As quickly as I could, I summarized what I'd seen out my office window and how, on Wednesday, I'd stepped into the john near the trailer to see if I could figure things out. No special Smartphone application involved, no passcode. Mr. Custos wanted to look at my phone anyway. I pulled it from my pocket and tossed it to him.  He fished around for a few minutes and then suddenly he did a little jig in front of his desk and shook his head in disbelief, "Well, I'll be damned. This must be it. This must have been your way in." He launched the culprit application and handed the phone back to me. It was set to something my friend had downloaded onto my phone a month or so ago.

 "Gotta Pee Map App".   "Active". 

We thought it was a joke - that it didn't really do anything. We had configured it to be always on,  pretending that it might tell us the location of the nearest available toilet when we were in dire need.  But we'd never actually tried to use it.  I hit the "start" icon.  A map screen loaded and flashing port-a-potty icons lit up.  A green push-pin marked the john next to the trailer.  Several of the other port-a-potty icons on the screen were marked with red push-pins and others were just grayed-out johns that must have been inaccessible for some reason.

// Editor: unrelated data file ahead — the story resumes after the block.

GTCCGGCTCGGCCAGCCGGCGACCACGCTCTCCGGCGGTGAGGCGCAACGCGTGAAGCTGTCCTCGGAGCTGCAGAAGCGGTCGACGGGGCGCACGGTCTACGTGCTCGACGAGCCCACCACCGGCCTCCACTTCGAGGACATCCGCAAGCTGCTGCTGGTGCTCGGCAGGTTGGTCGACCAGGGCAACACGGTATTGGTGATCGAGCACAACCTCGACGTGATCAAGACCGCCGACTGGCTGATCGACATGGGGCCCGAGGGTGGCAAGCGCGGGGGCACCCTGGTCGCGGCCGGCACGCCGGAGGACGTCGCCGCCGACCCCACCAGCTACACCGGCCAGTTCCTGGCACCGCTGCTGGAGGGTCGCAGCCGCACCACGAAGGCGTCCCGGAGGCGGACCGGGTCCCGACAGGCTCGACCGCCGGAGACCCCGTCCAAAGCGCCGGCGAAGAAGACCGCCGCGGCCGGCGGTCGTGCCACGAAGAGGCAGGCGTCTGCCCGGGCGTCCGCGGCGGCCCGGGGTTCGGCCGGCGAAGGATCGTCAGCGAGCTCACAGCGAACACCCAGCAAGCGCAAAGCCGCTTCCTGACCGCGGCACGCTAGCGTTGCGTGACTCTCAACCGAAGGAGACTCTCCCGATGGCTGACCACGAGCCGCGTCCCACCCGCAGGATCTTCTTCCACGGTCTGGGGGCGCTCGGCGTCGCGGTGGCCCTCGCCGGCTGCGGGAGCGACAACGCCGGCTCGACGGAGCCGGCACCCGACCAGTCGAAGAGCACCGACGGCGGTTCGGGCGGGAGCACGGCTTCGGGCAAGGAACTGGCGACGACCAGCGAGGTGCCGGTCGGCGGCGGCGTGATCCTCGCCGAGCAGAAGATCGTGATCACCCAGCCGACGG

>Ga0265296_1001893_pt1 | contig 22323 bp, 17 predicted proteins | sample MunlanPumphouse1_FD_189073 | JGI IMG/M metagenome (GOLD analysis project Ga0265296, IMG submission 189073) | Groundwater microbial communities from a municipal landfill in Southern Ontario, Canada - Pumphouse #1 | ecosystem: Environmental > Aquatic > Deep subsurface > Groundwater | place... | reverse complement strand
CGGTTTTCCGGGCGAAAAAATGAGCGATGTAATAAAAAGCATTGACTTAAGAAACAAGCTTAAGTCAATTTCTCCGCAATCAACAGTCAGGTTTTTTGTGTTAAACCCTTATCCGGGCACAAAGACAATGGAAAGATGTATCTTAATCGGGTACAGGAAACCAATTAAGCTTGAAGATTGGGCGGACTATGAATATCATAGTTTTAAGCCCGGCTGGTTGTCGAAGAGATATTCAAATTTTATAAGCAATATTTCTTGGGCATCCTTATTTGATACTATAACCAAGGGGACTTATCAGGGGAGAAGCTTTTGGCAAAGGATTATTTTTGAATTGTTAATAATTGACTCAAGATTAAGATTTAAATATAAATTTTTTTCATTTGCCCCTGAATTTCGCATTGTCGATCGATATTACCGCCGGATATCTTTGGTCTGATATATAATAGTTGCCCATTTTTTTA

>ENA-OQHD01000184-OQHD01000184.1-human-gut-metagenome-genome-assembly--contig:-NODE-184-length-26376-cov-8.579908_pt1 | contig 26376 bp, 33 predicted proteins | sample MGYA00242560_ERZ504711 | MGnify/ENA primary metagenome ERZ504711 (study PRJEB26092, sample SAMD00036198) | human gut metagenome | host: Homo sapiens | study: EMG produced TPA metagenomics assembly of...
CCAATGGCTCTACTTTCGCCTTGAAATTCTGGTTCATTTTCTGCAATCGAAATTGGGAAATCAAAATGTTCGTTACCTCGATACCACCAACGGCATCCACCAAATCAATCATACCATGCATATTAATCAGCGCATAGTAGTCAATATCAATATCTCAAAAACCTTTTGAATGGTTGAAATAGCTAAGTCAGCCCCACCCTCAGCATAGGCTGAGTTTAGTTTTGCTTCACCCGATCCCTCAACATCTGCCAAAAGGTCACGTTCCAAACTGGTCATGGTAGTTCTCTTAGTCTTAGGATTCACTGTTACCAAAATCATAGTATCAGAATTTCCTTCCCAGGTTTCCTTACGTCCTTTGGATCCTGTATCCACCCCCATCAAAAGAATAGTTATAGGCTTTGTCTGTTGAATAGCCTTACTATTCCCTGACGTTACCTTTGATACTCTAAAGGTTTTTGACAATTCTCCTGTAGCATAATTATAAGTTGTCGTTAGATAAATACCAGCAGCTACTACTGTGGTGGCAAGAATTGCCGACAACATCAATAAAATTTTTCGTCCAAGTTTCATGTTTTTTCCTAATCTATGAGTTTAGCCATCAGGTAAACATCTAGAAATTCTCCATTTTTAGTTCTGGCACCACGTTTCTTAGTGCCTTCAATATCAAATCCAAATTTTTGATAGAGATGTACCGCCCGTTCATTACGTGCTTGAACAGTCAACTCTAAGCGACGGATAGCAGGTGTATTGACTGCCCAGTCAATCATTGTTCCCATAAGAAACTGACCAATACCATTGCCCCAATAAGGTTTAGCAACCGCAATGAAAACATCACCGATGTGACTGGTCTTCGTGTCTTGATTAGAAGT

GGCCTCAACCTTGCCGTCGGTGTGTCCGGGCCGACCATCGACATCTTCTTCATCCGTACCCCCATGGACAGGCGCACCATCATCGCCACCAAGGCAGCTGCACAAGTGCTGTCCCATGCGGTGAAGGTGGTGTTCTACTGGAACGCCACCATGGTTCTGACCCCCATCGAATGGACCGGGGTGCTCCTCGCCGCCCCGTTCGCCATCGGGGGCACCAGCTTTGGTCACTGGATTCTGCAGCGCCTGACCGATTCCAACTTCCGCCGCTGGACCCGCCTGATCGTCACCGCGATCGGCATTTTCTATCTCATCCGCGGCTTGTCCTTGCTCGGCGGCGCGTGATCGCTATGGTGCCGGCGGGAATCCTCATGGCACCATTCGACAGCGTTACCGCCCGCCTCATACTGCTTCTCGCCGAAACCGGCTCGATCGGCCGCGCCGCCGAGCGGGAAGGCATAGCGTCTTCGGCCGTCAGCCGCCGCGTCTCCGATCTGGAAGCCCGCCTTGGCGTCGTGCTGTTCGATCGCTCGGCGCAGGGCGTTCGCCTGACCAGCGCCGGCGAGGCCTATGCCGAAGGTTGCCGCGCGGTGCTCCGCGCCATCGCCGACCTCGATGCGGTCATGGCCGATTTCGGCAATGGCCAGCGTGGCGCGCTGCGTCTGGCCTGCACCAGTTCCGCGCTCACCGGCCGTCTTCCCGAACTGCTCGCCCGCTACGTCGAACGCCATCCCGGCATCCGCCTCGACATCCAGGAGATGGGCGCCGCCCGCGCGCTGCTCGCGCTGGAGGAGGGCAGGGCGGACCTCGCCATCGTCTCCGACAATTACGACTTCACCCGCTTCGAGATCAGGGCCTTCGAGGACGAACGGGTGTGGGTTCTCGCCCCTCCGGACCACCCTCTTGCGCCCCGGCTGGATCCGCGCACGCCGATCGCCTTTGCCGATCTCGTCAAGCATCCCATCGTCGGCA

"This is crazy." I whispered. I moved the map around with my finger. It contained all the roads I travel on regularly in my town. When I zoomed the map out, I could see flashing potty icons all up and down I-91 in Vermont, over on I-95 in Maine and all along the NYS Thruway. All the places I regularly travel had lit-up port-a-potty icons. I zoomed-out even further and saw a handful of activated potties and hundreds that were inactive, grayed-out. They waited expectantly on the West Coast, in Hawaii, in France, South America, everywhere.